How Asia’s first republic fares in the first decade of the new millennium

By Joe Hung, Special to The China Post

Frederick Lewis Allen, the celebrated editor of Harper’s Magazine and a historian, wrote an excellent book about American history in the 1920s.

His book, “Only Yesterday,” tells the rise of the United States as the world’s policeman to formally start the Pax Americana, though the decade closed with the New York stock market crash that harbingered the advent of the Great Depression.

Hung Chien-chao, a former managing editor of The China Post who had “A History of Taiwan” published by Cerchio in Italy in 2000, has followed Allen’s example in writing about Taiwan, Asia’s first republic, in the first decade of the twenty-first century in his new book “A New History of Taiwan,” to be released today. The first eight years of the decade saw a tremendous upheaval in Taiwan while President Chen Shui-bian was at the helm. He is now doing time for corruption and graft, as well as money laundering. He rejected a modus vivendi President Lee Teng-hui had achieved with China to plunge relations across the Taiwan Strait to the point of near war. The economy stagnated. Unemployment hit a historical high. The gap between the rich and the poor widened sharply, making Taiwan an M-shaped society with the middle income earners suffering the most.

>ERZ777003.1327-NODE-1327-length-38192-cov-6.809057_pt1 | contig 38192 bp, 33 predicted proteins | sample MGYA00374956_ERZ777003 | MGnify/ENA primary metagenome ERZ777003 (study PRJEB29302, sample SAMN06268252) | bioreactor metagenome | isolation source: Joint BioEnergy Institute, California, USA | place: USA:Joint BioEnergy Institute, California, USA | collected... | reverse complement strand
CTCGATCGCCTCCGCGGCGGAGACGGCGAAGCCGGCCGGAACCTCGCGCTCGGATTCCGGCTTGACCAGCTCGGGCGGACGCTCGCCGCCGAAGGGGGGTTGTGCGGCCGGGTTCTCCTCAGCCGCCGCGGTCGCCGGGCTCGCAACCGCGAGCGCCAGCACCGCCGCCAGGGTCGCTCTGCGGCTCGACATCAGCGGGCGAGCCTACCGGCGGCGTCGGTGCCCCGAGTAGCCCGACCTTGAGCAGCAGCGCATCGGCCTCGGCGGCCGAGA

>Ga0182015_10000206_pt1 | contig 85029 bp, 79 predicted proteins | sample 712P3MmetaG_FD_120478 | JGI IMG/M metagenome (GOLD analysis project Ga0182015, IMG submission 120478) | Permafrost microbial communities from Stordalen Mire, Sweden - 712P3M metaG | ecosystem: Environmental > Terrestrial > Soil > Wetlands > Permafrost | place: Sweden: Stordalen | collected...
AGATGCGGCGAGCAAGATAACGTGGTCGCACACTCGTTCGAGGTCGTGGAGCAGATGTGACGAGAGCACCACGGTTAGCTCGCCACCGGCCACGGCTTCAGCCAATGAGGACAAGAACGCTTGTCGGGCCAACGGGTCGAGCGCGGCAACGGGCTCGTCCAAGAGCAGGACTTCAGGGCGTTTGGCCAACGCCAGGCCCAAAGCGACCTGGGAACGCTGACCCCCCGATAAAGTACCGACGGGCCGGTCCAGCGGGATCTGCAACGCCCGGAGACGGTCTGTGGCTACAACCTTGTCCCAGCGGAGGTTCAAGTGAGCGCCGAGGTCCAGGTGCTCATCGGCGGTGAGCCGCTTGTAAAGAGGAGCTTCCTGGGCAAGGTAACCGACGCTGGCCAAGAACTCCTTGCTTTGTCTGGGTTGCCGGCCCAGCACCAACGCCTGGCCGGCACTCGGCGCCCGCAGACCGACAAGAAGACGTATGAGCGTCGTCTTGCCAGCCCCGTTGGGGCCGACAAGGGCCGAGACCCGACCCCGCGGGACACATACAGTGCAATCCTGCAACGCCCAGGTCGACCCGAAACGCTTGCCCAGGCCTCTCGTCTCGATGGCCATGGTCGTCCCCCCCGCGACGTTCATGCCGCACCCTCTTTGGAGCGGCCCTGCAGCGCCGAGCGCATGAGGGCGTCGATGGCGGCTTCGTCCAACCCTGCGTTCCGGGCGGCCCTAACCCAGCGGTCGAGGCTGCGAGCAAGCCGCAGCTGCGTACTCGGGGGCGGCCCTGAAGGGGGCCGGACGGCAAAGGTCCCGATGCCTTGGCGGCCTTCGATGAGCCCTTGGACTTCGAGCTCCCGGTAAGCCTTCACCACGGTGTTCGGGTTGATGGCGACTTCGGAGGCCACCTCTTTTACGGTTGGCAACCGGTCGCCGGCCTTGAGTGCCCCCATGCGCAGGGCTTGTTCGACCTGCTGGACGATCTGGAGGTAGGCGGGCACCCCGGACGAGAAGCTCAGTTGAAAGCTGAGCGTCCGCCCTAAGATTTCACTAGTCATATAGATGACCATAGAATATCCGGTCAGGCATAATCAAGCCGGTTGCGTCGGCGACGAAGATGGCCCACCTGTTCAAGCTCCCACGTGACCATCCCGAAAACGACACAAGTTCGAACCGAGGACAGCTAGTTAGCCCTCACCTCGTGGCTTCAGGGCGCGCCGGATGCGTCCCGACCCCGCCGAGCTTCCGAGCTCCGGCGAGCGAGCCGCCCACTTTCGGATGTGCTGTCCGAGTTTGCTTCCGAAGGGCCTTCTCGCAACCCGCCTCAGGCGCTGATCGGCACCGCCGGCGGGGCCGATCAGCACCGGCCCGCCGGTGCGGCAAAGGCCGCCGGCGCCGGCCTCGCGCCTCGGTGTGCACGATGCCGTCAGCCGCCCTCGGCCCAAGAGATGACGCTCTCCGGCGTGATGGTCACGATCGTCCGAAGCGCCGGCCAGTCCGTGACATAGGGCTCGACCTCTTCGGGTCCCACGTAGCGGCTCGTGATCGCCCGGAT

The country became a house divided, as President Chen continued his hate-China policy of creeping independence for Taiwan. The People’s Republic of China was compelled to adopt an anti-secession law to codify an automatic invasion of Taiwan if and when Taipei declared independence, de facto or de jure. Tensions across the strait eased after a journey of peace by then Kuomintang Chairman Lien Chan, who met with Chinese President Hu Jintao to urge that swords be turned to plowshares. Chen stepped down as president on May 20, 2008. Ma Ying-jeou then took over. His landslide victory over Chen’s anointed heir Frank Hsieh seemed to signal a reconciliation in the relationship between the native islander majority and the mainland Chinese minority that was torn asunder after the Feb. 28 Incident in 1947. Democracy prevailed again. Communal harmony was set to be restored. President Ma has instilled hope in the people. The people know full well that Taiwan has to reinstitute the modus videndi now disgraced President Chen scrapped if it wants to get out of its long economic doldrum and avoid being marginalized in the world economy. Fortunately, China seems responsive. While the presidential campaign of 2008 was drawing to an end in Taiwan, Chinese Premier Wen Jiabao went on the record by stating Beijing was ready to sign a peace accord to preserve the status quo between the two sides of the strait.